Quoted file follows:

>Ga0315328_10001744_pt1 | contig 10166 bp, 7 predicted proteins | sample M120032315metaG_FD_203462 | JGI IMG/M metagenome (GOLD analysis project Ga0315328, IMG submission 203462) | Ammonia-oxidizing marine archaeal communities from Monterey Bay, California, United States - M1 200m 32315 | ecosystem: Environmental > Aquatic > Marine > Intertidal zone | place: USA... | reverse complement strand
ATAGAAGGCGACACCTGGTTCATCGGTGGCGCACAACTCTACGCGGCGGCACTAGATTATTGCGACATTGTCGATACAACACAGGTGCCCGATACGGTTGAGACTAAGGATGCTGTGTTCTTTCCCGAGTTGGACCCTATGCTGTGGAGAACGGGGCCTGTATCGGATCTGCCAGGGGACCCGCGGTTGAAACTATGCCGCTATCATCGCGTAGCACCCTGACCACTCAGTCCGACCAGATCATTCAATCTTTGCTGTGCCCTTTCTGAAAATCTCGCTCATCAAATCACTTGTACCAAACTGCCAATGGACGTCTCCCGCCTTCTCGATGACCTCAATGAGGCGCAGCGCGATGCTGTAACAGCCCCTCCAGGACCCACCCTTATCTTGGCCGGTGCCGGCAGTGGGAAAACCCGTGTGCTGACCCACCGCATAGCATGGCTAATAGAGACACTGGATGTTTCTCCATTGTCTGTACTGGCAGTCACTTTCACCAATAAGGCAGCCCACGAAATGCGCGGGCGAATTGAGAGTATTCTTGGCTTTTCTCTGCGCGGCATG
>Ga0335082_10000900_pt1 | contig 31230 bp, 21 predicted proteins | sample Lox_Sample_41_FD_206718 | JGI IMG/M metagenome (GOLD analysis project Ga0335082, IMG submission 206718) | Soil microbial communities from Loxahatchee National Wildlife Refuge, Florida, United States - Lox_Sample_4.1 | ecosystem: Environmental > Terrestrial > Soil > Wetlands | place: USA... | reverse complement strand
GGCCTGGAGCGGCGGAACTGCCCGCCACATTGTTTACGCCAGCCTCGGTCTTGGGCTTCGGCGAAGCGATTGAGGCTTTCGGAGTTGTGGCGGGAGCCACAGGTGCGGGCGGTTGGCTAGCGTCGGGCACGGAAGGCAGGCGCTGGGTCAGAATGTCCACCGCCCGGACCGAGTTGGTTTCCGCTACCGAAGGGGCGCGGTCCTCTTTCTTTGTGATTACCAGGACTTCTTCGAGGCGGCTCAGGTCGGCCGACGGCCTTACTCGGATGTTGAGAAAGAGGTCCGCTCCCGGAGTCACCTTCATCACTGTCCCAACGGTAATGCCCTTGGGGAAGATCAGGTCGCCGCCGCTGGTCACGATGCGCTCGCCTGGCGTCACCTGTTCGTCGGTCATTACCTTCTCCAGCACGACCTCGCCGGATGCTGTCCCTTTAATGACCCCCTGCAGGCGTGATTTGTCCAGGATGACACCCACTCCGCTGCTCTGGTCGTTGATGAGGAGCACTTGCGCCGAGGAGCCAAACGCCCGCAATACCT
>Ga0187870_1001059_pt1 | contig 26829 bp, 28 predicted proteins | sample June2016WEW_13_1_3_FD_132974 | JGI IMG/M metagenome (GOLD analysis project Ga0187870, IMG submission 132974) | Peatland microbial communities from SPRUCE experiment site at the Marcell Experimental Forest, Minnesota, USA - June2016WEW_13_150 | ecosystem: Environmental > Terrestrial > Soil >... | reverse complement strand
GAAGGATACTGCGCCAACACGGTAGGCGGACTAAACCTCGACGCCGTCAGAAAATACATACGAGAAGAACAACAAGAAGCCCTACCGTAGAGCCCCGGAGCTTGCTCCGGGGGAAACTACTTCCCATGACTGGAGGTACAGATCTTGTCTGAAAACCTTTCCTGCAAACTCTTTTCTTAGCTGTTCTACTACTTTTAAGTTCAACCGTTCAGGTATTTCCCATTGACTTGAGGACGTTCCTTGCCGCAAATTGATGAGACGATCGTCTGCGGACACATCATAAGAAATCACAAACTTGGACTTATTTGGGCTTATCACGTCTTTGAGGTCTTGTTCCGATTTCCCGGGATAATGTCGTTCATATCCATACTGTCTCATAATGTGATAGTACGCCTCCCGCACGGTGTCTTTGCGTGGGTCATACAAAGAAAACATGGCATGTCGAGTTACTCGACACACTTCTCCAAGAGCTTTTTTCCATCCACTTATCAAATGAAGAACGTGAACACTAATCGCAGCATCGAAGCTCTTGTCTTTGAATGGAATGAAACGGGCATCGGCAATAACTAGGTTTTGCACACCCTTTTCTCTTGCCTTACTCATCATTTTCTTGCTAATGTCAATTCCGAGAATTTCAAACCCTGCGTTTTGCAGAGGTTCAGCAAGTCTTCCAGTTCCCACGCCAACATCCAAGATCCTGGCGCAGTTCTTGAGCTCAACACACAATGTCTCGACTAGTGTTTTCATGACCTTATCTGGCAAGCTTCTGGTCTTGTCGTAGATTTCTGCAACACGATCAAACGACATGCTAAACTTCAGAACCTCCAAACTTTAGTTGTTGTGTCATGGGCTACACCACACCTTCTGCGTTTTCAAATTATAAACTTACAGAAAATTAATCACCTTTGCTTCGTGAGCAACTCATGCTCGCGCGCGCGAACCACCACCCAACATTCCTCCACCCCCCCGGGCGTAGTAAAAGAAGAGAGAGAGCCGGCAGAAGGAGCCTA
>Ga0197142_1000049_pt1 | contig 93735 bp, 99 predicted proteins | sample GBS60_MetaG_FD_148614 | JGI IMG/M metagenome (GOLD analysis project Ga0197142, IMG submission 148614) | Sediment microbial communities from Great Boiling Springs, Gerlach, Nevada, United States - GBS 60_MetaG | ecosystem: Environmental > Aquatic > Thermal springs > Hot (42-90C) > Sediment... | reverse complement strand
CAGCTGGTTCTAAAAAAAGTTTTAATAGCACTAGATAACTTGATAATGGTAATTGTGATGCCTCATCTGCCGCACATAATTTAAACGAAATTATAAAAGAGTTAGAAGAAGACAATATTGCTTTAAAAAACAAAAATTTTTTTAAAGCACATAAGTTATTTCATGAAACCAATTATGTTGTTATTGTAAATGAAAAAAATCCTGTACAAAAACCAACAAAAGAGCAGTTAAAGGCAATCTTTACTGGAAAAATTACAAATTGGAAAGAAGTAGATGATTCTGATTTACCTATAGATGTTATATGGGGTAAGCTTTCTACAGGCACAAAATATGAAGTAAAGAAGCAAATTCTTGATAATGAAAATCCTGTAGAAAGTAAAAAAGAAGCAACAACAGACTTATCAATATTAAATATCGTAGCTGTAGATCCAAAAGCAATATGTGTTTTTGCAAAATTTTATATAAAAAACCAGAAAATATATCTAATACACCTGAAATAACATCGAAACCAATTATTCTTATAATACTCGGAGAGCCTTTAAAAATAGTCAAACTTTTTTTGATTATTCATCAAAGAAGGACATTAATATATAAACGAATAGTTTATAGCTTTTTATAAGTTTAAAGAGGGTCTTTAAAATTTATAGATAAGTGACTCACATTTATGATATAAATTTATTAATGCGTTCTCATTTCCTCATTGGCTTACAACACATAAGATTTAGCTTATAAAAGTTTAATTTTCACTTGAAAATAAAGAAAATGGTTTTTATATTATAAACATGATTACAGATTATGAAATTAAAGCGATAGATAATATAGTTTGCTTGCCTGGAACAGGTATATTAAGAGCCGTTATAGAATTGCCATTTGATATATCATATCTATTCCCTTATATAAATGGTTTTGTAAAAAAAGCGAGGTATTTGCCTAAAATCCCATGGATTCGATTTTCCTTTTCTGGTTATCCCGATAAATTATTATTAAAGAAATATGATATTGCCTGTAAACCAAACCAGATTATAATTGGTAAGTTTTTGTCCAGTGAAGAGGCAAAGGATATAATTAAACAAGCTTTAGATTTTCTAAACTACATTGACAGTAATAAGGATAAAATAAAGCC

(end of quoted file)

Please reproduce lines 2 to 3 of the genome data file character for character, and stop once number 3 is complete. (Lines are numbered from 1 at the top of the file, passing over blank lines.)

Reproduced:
ATAGAAGGCGACACCTGGTTCATCGGTGGCGCACAACTCTACGCGGCGGCACTAGATTATTGCGACATTGTCGATACAACACAGGTGCCCGATACGGTTGAGACTAAGGATGCTGTGTTCTTTCCCGAGTTGGACCCTATGCTGTGGAGAACGGGGCCTGTATCGGATCTGCCAGGGGACCCGCGGTTGAAACTATGCCGCTATCATCGCGTAGCACCCTGACCACTCAGTCCGACCAGATCATTCAATCTTTGCTGTGCCCTTTCTGAAAATCTCGCTCATCAAATCACTTGTACCAAACTGCCAATGGACGTCTCCCGCCTTCTCGATGACCTCAATGAGGCGCAGCGCGATGCTGTAACAGCCCCTCCAGGACCCACCCTTATCTTGGCCGGTGCCGGCAGTGGGAAAACCCGTGTGCTGACCCACCGCATAGCATGGCTAATAGAGACACTGGATGTTTCTCCATTGTCTGTACTGGCAGTCACTTTCACCAATAAGGCAGCCCACGAAATGCGCGGGCGAATTGAGAGTATTCTTGGCTTTTCTCTGCGCGGCATG
>Ga0335082_10000900_pt1 | contig 31230 bp, 21 predicted proteins | sample Lox_Sample_41_FD_206718 | JGI IMG/M metagenome (GOLD analysis project Ga0335082, IMG submission 206718) | Soil microbial communities from Loxahatchee National Wildlife Refuge, Florida, United States - Lox_Sample_4.1 | ecosystem: Environmental > Terrestrial > Soil > Wetlands | place: USA... | reverse complement strand